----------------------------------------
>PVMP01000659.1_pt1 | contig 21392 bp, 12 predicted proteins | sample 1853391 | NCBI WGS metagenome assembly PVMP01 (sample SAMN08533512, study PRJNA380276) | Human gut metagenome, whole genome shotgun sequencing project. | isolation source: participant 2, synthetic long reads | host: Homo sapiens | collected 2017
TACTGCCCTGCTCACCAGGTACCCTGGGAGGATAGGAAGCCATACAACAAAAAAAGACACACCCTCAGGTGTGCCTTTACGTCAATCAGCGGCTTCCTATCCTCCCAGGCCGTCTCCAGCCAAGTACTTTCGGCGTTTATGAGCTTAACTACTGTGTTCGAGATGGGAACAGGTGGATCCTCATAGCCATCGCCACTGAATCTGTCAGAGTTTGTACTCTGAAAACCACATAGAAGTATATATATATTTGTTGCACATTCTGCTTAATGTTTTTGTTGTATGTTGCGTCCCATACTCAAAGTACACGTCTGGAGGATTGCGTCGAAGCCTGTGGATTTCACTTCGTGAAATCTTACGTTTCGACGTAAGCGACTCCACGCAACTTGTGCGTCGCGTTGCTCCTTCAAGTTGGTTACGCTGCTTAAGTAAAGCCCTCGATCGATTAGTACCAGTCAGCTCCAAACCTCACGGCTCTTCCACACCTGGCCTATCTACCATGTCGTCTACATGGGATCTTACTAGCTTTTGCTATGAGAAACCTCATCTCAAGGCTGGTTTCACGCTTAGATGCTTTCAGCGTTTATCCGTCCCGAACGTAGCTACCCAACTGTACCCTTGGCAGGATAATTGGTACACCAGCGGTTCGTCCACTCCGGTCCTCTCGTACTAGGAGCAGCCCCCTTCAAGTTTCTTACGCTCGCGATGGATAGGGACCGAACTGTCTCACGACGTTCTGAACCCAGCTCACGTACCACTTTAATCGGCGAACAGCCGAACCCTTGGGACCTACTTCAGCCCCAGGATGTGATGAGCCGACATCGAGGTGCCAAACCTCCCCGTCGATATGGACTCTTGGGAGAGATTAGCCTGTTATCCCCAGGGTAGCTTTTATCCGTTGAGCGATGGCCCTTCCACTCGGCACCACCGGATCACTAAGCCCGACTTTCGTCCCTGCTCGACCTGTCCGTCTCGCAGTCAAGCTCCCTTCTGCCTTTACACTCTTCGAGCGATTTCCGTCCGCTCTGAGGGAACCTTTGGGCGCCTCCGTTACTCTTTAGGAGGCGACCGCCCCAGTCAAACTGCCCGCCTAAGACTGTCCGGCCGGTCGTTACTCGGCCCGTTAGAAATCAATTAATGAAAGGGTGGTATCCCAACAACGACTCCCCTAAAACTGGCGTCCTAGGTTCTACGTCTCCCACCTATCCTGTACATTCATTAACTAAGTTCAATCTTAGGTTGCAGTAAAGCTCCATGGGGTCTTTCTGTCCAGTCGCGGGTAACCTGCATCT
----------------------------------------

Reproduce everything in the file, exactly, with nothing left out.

>PVMP01000659.1_pt1 | contig 21392 bp, 12 predicted proteins | sample 1853391 | NCBI WGS metagenome assembly PVMP01 (sample SAMN08533512, study PRJNA380276) | Human gut metagenome, whole genome shotgun sequencing project. | isolation source: participant 2, synthetic long reads | host: Homo sapiens | collected 2017
TACTGCCCTGCTCACCAGGTACCCTGGGAGGATAGGAAGCCATACAACAAAAAAAGACACACCCTCAGGTGTGCCTTTACGTCAATCAGCGGCTTCCTATCCTCCCAGGCCGTCTCCAGCCAAGTACTTTCGGCGTTTATGAGCTTAACTACTGTGTTCGAGATGGGAACAGGTGGATCCTCATAGCCATCGCCACTGAATCTGTCAGAGTTTGTACTCTGAAAACCACATAGAAGTATATATATATTTGTTGCACATTCTGCTTAATGTTTTTGTTGTATGTTGCGTCCCATACTCAAAGTACACGTCTGGAGGATTGCGTCGAAGCCTGTGGATTTCACTTCGTGAAATCTTACGTTTCGACGTAAGCGACTCCACGCAACTTGTGCGTCGCGTTGCTCCTTCAAGTTGGTTACGCTGCTTAAGTAAAGCCCTCGATCGATTAGTACCAGTCAGCTCCAAACCTCACGGCTCTTCCACACCTGGCCTATCTACCATGTCGTCTACATGGGATCTTACTAGCTTTTGCTATGAGAAACCTCATCTCAAGGCTGGTTTCACGCTTAGATGCTTTCAGCGTTTATCCGTCCCGAACGTAGCTACCCAACTGTACCCTTGGCAGGATAATTGGTACACCAGCGGTTCGTCCACTCCGGTCCTCTCGTACTAGGAGCAGCCCCCTTCAAGTTTCTTACGCTCGCGATGGATAGGGACCGAACTGTCTCACGACGTTCTGAACCCAGCTCACGTACCACTTTAATCGGCGAACAGCCGAACCCTTGGGACCTACTTCAGCCCCAGGATGTGATGAGCCGACATCGAGGTGCCAAACCTCCCCGTCGATATGGACTCTTGGGAGAGATTAGCCTGTTATCCCCAGGGTAGCTTTTATCCGTTGAGCGATGGCCCTTCCACTCGGCACCACCGGATCACTAAGCCCGACTTTCGTCCCTGCTCGACCTGTCCGTCTCGCAGTCAAGCTCCCTTCTGCCTTTACACTCTTCGAGCGATTTCCGTCCGCTCTGAGGGAACCTTTGGGCGCCTCCGTTACTCTTTAGGAGGCGACCGCCCCAGTCAAACTGCCCGCCTAAGACTGTCCGGCCGGTCGTTACTCGGCCCGTTAGAAATCAATTAATGAAAGGGTGGTATCCCAACAACGACTCCCCTAAAACTGGCGTCCTAGGTTCTACGTCTCCCACCTATCCTGTACATTCATTAACTAAGTTCAATCTTAGGTTGCAGTAAAGCTCCATGGGGTCTTTCTGTCCAGTCGCGGGTAACCTGCATCT